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The Guardian, almost as an aside, claimed Twitter is building a tool to help detect and stop child porn from appearing in tweets.

In its story about the U.K.'s plan to block online porn, the Guardian, almost as an aside, claimed Twitter is building a tool to help detect and stop child porn from appearing in tweets.

The company is said to be using Microsoft's PhotoDNA software. That tool matches photos to a list of known offending images and can often tell when a photo in the existing database has been altered.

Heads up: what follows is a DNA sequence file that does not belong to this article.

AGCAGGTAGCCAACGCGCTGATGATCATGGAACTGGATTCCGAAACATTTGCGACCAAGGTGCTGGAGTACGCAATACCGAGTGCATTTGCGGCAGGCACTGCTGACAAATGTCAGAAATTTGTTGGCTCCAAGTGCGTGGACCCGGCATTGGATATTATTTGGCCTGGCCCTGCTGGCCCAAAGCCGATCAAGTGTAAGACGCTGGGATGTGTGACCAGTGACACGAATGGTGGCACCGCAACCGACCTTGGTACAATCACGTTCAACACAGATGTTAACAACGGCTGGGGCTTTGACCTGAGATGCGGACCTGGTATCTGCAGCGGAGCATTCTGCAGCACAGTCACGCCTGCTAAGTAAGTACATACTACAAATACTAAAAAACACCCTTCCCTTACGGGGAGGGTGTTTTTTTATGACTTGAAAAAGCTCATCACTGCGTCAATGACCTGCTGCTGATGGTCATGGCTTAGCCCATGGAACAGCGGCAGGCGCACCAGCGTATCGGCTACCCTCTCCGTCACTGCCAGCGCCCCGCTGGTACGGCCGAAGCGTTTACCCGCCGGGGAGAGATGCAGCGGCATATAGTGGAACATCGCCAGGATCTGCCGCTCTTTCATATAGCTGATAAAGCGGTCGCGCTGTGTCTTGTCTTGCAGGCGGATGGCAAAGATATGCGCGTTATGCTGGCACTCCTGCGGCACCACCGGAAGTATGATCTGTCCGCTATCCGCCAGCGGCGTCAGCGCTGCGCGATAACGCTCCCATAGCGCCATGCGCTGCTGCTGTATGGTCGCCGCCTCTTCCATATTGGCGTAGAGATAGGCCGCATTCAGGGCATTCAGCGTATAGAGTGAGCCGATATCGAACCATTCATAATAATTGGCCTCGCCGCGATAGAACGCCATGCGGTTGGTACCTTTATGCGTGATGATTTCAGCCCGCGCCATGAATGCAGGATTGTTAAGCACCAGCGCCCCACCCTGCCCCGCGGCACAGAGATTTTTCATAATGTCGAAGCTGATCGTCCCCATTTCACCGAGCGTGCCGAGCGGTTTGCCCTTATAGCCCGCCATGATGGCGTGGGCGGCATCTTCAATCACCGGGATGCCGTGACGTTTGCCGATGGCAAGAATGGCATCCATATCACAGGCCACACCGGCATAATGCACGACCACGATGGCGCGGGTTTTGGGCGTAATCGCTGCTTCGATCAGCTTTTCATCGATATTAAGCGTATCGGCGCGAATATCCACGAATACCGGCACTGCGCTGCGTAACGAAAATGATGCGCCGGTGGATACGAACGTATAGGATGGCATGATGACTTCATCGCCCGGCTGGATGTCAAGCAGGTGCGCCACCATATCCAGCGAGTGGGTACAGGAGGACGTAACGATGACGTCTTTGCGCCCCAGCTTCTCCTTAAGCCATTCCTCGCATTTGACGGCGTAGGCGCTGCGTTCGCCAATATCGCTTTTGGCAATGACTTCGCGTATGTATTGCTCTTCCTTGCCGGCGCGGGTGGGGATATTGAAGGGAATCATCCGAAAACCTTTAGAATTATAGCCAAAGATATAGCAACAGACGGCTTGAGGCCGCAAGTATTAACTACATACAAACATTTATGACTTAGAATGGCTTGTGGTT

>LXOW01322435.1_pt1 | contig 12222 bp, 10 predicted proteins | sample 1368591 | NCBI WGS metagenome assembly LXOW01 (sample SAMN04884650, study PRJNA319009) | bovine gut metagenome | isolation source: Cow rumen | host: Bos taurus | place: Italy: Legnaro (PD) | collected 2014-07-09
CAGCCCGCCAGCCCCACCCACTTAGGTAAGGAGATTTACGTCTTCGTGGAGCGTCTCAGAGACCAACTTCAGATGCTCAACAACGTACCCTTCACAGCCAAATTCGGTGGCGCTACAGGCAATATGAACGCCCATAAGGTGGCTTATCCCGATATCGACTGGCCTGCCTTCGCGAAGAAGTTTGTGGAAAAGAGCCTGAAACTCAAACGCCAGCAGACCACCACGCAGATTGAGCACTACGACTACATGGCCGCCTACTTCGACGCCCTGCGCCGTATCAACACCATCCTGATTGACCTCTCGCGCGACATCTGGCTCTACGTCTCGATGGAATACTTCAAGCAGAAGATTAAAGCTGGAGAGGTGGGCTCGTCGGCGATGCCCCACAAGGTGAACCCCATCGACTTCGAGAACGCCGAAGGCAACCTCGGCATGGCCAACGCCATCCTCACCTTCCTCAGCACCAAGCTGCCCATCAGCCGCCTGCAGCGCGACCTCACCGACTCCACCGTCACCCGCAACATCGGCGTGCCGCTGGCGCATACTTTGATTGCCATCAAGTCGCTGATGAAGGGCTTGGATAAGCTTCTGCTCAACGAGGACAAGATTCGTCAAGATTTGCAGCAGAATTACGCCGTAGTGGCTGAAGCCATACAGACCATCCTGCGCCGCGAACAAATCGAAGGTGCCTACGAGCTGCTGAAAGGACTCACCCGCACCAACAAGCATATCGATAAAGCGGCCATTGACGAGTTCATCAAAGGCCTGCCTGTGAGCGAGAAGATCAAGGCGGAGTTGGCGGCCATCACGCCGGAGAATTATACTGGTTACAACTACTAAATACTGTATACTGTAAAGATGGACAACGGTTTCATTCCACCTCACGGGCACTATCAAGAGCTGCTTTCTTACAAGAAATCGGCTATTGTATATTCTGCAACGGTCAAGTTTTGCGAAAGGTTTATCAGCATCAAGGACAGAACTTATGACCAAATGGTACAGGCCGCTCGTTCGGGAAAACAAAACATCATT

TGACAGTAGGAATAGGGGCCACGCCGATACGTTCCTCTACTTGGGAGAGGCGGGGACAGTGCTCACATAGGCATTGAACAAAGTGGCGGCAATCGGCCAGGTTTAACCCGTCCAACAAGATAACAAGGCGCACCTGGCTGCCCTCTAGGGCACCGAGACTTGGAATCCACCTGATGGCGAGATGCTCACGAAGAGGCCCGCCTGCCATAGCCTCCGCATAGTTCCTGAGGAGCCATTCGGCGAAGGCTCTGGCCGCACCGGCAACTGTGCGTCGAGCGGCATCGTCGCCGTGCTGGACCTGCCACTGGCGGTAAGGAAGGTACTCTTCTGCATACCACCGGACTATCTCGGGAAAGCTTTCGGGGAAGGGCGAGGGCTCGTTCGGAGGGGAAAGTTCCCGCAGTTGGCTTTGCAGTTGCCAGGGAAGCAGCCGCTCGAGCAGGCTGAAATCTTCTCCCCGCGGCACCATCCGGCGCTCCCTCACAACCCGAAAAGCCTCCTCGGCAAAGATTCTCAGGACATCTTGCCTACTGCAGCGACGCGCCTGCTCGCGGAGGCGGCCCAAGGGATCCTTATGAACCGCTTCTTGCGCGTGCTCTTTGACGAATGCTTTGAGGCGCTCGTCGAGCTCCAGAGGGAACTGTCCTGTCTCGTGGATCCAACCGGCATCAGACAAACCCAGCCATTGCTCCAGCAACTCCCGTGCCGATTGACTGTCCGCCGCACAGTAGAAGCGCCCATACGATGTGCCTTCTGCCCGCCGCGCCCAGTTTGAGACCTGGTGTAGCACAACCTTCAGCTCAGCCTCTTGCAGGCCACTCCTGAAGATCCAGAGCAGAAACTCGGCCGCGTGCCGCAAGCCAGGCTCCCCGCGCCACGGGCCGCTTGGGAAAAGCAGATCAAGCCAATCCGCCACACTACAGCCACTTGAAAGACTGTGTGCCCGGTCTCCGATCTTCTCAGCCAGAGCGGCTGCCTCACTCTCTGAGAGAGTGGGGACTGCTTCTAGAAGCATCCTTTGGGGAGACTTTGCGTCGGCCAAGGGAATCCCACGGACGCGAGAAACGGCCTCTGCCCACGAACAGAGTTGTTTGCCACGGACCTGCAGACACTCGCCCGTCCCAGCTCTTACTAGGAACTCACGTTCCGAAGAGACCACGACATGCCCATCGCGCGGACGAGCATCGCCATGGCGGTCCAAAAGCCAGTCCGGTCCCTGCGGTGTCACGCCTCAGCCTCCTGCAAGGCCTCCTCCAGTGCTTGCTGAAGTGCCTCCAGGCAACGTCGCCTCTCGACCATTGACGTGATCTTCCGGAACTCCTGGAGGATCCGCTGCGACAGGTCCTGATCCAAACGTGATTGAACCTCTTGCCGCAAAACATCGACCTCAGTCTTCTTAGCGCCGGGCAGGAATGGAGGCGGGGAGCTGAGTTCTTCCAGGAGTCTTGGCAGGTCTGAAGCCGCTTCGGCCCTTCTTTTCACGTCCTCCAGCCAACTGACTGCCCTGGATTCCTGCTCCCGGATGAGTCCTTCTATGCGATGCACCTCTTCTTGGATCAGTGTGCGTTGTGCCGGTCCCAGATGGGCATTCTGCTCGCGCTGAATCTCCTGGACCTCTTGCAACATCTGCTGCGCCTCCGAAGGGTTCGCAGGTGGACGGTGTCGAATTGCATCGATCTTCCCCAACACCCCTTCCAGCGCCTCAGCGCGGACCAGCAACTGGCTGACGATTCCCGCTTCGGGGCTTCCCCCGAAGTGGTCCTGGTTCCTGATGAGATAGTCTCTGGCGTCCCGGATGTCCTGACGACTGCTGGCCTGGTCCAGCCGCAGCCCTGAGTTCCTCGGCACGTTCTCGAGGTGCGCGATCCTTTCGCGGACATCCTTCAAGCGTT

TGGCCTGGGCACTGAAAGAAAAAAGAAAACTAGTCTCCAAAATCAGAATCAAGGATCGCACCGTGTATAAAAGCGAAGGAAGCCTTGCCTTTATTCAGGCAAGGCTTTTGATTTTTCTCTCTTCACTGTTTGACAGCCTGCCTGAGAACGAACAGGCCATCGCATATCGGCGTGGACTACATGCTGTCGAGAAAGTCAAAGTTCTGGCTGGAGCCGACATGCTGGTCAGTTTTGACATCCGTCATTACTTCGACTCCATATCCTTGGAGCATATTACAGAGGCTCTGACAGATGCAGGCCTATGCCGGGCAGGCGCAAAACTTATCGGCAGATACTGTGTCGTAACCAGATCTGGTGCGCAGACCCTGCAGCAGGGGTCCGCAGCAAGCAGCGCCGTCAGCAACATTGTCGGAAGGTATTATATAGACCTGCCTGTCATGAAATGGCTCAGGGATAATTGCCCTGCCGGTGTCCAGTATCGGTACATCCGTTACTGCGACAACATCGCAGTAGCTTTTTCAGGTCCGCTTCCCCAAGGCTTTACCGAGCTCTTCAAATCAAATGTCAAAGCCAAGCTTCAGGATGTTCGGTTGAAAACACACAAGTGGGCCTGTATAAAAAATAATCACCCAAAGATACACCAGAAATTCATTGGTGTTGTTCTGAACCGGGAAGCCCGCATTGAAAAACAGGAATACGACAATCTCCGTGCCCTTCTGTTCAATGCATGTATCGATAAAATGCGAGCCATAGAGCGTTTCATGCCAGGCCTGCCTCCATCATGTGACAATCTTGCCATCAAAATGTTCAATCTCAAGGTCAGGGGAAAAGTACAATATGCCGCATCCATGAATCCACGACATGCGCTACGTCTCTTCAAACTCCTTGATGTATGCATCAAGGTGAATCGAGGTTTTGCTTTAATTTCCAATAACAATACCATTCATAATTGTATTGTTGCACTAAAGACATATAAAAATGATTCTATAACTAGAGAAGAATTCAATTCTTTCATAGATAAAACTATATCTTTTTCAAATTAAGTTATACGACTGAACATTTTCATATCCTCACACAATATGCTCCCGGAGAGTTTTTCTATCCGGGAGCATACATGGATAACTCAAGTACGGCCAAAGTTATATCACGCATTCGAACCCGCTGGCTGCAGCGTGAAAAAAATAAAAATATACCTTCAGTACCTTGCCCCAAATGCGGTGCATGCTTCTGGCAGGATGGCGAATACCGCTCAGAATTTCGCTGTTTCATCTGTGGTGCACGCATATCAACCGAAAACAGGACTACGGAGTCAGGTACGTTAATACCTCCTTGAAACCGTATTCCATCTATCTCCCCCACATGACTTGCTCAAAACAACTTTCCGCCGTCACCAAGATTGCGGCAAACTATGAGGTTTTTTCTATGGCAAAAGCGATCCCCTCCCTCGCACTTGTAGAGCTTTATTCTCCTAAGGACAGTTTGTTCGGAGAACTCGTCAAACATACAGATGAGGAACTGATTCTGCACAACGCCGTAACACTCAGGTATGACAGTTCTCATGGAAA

Microsoft donated the software to the National Center for Missing & Exploited Children in 2009. Facebook started using PhotoDNA in 2011 and last year Microsoft offered the software to law officials at no cost to help track down pedophiles and stop the spread of child pornography.

Twitter's decision to implement the software is seemingly independent of the U.K. government's move to force people to opt-in to view porn online.

PhotoDNA is but one tool to keep child porn off the Internet. Many services rely on users to flag content that is offensive or illegal, but that doesn't work all the time, as Facebook found when it came under fire for failing to remove a video allegedly depicting sexual abuse of a young girl in good time.

H/T The Verge | Photo via mr_t_in_dc/Flickr

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